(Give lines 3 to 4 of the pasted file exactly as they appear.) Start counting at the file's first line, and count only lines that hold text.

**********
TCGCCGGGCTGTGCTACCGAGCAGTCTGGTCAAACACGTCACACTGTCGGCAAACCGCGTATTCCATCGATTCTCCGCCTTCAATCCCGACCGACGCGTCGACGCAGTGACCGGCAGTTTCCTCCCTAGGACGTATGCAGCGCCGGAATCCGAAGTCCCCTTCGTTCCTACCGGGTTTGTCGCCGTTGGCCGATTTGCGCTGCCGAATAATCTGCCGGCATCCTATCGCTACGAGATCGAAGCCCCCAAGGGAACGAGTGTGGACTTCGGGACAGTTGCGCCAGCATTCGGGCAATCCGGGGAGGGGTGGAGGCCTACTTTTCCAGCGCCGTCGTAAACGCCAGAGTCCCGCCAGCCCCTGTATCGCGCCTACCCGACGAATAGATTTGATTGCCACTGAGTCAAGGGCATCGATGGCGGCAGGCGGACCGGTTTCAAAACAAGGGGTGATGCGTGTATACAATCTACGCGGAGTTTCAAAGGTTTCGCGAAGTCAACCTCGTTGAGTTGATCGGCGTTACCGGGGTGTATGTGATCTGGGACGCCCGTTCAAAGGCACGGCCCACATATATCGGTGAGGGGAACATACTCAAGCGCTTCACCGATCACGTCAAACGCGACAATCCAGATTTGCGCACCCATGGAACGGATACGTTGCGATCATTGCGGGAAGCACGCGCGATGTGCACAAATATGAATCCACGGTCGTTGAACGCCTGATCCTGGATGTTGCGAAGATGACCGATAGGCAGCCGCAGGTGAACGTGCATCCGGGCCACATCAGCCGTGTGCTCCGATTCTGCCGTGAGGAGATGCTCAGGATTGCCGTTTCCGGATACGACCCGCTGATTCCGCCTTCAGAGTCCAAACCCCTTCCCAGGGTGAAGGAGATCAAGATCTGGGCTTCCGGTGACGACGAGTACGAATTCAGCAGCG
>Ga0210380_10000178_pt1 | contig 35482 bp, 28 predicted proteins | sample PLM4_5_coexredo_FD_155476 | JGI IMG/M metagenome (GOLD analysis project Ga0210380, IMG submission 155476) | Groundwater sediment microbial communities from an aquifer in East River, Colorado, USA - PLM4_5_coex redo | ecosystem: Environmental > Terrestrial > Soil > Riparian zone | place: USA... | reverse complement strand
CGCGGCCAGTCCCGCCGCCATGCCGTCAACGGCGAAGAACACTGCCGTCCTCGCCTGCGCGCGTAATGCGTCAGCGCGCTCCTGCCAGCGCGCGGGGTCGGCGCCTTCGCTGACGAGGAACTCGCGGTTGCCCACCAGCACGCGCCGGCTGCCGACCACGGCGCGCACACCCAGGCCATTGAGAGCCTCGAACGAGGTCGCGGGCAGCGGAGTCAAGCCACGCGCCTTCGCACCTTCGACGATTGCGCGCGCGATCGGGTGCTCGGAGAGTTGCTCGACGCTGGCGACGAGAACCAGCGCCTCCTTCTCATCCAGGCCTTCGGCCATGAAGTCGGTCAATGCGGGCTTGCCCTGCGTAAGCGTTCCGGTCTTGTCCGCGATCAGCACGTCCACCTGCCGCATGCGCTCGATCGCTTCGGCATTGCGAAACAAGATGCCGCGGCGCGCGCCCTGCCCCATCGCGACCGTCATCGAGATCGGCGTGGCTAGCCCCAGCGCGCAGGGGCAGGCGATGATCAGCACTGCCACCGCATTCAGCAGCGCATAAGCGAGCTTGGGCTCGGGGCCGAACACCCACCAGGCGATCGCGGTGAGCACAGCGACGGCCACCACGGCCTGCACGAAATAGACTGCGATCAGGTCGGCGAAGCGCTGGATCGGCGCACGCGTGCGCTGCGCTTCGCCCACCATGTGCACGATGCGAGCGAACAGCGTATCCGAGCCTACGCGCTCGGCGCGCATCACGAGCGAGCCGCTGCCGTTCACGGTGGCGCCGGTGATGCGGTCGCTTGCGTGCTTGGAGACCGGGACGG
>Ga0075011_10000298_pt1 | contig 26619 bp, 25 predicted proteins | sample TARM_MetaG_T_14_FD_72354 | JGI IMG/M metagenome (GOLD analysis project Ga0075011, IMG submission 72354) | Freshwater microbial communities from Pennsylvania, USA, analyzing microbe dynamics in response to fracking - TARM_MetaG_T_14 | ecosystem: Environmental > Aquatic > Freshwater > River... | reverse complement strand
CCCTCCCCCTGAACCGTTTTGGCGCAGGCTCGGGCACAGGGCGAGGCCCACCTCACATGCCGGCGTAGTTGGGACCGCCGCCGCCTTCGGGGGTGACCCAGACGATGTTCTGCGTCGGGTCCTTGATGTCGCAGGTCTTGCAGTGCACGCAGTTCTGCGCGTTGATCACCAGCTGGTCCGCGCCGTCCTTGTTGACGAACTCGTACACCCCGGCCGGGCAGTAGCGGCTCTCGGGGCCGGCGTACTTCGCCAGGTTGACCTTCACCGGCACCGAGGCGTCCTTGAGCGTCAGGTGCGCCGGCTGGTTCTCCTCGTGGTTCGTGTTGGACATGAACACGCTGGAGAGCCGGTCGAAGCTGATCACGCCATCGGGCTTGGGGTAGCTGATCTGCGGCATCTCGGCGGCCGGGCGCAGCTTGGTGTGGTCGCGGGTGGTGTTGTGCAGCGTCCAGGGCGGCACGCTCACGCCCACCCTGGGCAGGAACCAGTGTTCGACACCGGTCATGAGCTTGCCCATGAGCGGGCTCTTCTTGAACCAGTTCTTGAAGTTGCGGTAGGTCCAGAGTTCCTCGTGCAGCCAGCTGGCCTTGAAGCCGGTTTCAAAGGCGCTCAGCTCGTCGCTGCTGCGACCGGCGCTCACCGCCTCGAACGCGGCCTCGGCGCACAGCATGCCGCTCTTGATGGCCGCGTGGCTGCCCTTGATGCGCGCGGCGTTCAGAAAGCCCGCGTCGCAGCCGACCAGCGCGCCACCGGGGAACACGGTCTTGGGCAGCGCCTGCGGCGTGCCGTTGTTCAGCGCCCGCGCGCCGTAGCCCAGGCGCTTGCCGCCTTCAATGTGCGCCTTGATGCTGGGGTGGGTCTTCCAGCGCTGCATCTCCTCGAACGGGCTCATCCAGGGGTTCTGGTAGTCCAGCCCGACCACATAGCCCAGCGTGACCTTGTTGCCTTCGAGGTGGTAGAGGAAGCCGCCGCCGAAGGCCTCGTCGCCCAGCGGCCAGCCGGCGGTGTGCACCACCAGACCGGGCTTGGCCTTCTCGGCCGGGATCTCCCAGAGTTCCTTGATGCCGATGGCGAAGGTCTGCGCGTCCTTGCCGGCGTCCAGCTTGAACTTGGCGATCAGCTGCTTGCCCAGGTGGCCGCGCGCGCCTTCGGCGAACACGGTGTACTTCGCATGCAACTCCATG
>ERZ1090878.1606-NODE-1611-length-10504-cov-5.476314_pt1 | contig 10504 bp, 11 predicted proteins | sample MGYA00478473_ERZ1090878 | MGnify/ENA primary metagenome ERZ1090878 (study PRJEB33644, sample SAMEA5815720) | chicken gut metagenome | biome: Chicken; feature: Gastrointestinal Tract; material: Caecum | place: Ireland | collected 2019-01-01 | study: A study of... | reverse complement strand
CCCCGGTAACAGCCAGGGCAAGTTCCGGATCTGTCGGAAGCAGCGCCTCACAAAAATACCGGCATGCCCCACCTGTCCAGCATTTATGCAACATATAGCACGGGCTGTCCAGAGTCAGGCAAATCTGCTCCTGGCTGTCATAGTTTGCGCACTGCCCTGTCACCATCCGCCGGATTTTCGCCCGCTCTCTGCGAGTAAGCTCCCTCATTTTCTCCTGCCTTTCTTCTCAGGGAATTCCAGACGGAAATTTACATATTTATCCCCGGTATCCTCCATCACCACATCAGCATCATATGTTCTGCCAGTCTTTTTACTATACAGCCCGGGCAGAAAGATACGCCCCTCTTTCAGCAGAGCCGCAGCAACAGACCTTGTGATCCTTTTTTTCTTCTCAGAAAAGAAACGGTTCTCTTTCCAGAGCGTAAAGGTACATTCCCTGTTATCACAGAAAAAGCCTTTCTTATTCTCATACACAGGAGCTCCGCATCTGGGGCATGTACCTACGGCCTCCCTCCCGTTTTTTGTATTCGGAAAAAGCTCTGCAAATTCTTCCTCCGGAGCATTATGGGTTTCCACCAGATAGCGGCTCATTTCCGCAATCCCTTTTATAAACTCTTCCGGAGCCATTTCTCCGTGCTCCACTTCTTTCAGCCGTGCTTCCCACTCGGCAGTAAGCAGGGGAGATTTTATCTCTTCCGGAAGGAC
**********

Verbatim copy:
CGCGGCCAGTCCCGCCGCCATGCCGTCAACGGCGAAGAACACTGCCGTCCTCGCCTGCGCGCGTAATGCGTCAGCGCGCTCCTGCCAGCGCGCGGGGTCGGCGCCTTCGCTGACGAGGAACTCGCGGTTGCCCACCAGCACGCGCCGGCTGCCGACCACGGCGCGCACACCCAGGCCATTGAGAGCCTCGAACGAGGTCGCGGGCAGCGGAGTCAAGCCACGCGCCTTCGCACCTTCGACGATTGCGCGCGCGATCGGGTGCTCGGAGAGTTGCTCGACGCTGGCGACGAGAACCAGCGCCTCCTTCTCATCCAGGCCTTCGGCCATGAAGTCGGTCAATGCGGGCTTGCCCTGCGTAAGCGTTCCGGTCTTGTCCGCGATCAGCACGTCCACCTGCCGCATGCGCTCGATCGCTTCGGCATTGCGAAACAAGATGCCGCGGCGCGCGCCCTGCCCCATCGCGACCGTCATCGAGATCGGCGTGGCTAGCCCCAGCGCGCAGGGGCAGGCGATGATCAGCACTGCCACCGCATTCAGCAGCGCATAAGCGAGCTTGGGCTCGGGGCCGAACACCCACCAGGCGATCGCGGTGAGCACAGCGACGGCCACCACGGCCTGCACGAAATAGACTGCGATCAGGTCGGCGAAGCGCTGGATCGGCGCACGCGTGCGCTGCGCTTCGCCCACCATGTGCACGATGCGAGCGAACAGCGTATCCGAGCCTACGCGCTCGGCGCGCATCACGAGCGAGCCGCTGCCGTTCACGGTGGCGCCGGTGATGCGGTCGCTTGCGTGCTTGGAGACCGGGACGG
>Ga0075011_10000298_pt1 | contig 26619 bp, 25 predicted proteins | sample TARM_MetaG_T_14_FD_72354 | JGI IMG/M metagenome (GOLD analysis project Ga0075011, IMG submission 72354) | Freshwater microbial communities from Pennsylvania, USA, analyzing microbe dynamics in response to fracking - TARM_MetaG_T_14 | ecosystem: Environmental > Aquatic > Freshwater > River... | reverse complement strand